I wanted to double check what pre-schoolers should be expected to learn before starting school, because according to a report from Florida, “Nearly half of Florida’s VPK (Voluntary Prekindergarten) students are not ready for kindergarten.” VPK is another description for preschool.
One VPK director, in referring to the student test scores, said, “I was severely disappointed and unhappily shocked.” Really? We are talking about 4-year-olds here.
Facts about Florida’s VPK program
In 2016-2017, 33% of 4-year-olds and 5% of 3-year-olds were nationally enrolled in state-funded preschool. Schools participating in Florida’s VPK program could be put on probation to obtain state funding if little ones don’t raise their test scores.
Florida’s VPK enrollment is second in the country, only behind Washington, D.C., but, unlike D.C., it is close to the bottom in funding.
According to the annual State of Preschool Report, the State of Florida pays $2,282 per child, compared to the District of Columbia’s $16,996 per child (page 29). According to the Ocala Star Banner, VPK providers there receive just $4.51 per hour for three hours of daily care for children during the school year and $6.93 per hour during the summer.
These preschools are apparently struggling to survive, in a state where politicians seem to care little for public schooling and children. In such a punitive atmosphere, every test score matters.
Yet most child development specialists will question such testing.
Legislators and education reformers see this test as critical. They promised last year, after putting children through bad assessment, that this new test, called the STAR Early Literacy Assessment, would be the one. But the scores are not good, and it looks like another boondoggle.
Some teachers wonder if it’s the test.
• It was administered online.
• The test is new.
• Many children speak Spanish.
• Isn’t any testing questionable for this age? Where does this information go? Will the collected data brand a young child for the rest of his or her schooling?
A videotaped example of a VPK child being tested in the past demonstrates that the tester is kind and patient, but that the little girl fidgets during the test. There is distracting noise in the background. The vocabulary she is being asked to repeat, as well as the assessment, seems restricted. The child’s ability to speak is micromanaged. She must be polite and answer the questions she is asked. Think how much more confusing this must be online.
Especially troubling is that if you’re the parent of a 2-year-old, you might get worried by these headlines. It might seem important to begin drilling your child so they will learn their letters and numbers. After all, it seems like a matter of survival!
Children can’t help but detect the nervousness surrounding all this testing. What we’re told is that the benchmarks in kindergarten are now so difficult that 3- and 4-year-olds better be “kindy” ready. Kindergarten is no longer a “garden.”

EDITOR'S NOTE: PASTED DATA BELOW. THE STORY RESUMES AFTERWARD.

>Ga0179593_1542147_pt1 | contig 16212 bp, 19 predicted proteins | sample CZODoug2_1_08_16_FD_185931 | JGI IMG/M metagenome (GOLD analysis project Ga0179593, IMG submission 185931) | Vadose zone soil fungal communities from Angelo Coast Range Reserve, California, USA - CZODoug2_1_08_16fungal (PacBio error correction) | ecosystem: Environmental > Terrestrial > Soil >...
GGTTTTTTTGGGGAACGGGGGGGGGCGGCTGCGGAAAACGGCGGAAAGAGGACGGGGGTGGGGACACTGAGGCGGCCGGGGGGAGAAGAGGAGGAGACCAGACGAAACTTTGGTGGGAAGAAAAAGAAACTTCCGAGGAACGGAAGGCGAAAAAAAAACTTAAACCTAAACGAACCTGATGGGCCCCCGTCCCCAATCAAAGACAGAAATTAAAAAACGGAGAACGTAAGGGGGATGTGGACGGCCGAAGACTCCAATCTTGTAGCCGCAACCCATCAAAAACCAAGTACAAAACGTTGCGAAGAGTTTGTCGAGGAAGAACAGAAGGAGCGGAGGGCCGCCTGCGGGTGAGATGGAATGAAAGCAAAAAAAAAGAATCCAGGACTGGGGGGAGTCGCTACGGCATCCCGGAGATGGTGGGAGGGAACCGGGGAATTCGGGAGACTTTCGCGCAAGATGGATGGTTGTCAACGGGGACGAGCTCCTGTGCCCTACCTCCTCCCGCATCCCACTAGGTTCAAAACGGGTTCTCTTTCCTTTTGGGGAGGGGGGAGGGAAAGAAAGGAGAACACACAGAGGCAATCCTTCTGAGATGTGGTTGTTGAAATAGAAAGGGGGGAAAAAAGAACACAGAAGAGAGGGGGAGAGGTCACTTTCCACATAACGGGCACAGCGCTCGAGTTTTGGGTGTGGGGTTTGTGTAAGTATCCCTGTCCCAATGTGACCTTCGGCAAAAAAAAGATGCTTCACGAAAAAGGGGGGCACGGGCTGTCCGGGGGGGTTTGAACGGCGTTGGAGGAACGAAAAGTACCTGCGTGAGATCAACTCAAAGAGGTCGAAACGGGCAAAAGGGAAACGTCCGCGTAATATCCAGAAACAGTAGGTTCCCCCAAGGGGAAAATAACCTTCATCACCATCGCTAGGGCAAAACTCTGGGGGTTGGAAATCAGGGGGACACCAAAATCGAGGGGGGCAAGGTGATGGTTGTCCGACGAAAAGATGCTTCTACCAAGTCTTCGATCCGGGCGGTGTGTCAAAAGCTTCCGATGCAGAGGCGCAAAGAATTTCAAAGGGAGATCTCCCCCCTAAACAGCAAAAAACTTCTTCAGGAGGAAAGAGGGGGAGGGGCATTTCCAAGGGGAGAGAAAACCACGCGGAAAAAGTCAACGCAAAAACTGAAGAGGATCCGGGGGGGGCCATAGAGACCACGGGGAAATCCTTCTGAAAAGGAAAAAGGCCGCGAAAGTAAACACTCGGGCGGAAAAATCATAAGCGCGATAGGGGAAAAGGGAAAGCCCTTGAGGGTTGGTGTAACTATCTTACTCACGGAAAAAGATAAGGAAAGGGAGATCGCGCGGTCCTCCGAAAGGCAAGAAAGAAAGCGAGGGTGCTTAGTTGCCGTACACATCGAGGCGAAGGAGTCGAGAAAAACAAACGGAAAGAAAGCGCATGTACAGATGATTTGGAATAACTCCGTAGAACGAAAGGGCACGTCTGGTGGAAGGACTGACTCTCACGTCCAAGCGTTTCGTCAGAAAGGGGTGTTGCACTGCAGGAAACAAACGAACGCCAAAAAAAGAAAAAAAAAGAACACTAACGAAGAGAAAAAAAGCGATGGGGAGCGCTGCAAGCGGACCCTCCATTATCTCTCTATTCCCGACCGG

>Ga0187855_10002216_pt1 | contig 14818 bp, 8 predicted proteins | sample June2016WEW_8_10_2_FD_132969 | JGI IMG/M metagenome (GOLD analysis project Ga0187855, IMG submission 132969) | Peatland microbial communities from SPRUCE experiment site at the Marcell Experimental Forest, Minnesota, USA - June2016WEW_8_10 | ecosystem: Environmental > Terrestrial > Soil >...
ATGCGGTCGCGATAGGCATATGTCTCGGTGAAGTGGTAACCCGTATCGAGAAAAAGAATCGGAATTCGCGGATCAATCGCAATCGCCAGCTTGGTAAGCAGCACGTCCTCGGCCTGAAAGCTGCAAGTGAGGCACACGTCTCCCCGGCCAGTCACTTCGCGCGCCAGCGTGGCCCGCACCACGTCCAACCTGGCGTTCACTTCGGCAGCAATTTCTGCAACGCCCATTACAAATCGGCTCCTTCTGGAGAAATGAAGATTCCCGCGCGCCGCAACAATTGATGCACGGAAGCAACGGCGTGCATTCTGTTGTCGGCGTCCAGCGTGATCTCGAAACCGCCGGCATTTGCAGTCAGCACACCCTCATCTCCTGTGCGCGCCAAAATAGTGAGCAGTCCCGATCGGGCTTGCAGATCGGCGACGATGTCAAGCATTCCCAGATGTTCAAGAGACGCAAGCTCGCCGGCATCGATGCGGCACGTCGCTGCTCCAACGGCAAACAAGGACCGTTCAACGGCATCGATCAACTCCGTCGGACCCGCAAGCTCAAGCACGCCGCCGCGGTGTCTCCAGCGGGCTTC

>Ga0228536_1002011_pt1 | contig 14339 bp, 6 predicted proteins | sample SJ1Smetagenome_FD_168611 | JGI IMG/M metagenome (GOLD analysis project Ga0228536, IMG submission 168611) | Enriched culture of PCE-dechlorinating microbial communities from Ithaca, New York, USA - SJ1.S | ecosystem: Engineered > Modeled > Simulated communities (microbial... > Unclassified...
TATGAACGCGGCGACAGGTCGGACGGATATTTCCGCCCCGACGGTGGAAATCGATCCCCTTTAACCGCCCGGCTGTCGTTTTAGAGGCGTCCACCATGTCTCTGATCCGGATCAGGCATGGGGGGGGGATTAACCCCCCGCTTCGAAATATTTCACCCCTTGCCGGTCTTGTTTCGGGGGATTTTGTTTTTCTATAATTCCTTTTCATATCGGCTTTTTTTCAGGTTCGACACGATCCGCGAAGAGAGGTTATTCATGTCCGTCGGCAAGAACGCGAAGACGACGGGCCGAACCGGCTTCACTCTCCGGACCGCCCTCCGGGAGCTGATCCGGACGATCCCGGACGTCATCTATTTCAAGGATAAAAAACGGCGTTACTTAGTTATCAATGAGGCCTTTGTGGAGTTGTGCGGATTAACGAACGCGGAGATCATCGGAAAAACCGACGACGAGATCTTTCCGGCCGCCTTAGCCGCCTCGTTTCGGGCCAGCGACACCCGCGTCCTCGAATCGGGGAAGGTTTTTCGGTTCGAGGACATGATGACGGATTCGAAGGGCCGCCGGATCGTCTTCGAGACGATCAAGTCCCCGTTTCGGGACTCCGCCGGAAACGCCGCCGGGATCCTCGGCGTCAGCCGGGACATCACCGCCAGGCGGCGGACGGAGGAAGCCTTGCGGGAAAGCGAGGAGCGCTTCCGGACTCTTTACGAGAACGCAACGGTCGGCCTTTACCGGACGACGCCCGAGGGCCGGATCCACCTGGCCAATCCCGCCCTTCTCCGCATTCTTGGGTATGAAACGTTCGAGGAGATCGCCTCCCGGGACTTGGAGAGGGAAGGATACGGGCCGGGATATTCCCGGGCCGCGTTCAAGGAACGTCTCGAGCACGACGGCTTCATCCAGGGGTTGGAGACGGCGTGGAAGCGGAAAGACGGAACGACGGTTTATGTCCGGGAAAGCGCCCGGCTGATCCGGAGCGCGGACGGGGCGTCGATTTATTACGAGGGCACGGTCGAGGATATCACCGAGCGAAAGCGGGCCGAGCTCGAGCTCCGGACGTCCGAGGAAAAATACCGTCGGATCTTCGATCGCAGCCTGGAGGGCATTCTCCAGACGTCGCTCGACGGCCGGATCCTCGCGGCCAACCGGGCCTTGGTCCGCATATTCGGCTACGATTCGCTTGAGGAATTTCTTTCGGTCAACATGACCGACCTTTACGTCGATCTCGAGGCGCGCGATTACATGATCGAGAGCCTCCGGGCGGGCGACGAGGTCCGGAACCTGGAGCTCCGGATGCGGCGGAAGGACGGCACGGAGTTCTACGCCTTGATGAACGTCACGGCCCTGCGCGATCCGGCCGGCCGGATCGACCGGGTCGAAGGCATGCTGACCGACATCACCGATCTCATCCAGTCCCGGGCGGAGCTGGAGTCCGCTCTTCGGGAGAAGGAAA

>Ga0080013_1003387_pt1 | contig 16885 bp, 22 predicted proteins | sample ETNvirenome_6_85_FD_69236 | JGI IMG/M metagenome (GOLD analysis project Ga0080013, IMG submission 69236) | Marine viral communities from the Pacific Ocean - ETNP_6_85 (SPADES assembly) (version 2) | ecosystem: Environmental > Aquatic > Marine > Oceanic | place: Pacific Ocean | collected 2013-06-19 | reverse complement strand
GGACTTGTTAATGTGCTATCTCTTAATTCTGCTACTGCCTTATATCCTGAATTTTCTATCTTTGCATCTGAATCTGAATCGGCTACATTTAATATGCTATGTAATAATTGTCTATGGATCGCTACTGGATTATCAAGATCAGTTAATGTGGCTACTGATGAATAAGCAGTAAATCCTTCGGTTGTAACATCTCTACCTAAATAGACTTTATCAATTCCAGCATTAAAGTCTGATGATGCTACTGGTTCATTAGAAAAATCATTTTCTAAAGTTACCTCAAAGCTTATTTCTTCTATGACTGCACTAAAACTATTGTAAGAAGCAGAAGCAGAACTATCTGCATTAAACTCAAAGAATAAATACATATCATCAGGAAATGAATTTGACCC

Child Development & Penelope Leach
In reviewing Penelope Leach’s book, I was struck that learning to read is never mentioned for this age group. The word “reading” can’t be found in the index. Leach notes that most children get some preliminary experience before starting school, and the importance of reading to children is noted, but there’s no mention of testing either.
What she does talk about is children learning how to play well with each other. As most of us know, play is critical at this age.
Learning some self-control is important too, like being able to go to the bathroom on their own (usually a school requirement). Children need to be able to pretty much dress themselves. This is the time when parents are grateful for elastic-waist pants, slip-on shoes, and Velcro.
But what Leach highly emphasizes is making sure that this early introduction to school is pleasant. Children need to feel comfortable when introduced to school. She states, “He needs to feel that you [parent], his most basic and trustworthy person, know the school, know the teacher and approve of them.”
So pressuring children with online assessment, or assessments in general, is risky business. It could worry a child, make him or her fear school instead of liking it. Certainly hearing that children are failing at this age serves no purpose.
Instead of online testing, or any assessment, it would be better if assurances could be given that credentialed early childhood educators with college degrees are teaching in all preschools. Providing scholarships for preschool workers to obtain a degree would be lovely.
Task forces should also be set up to visit preschools to ensure that children are enjoying learning, and that what they are learning is developmentally appropriate. These task forces should be comprised of child developmental specialists and parents who understand the needs of children.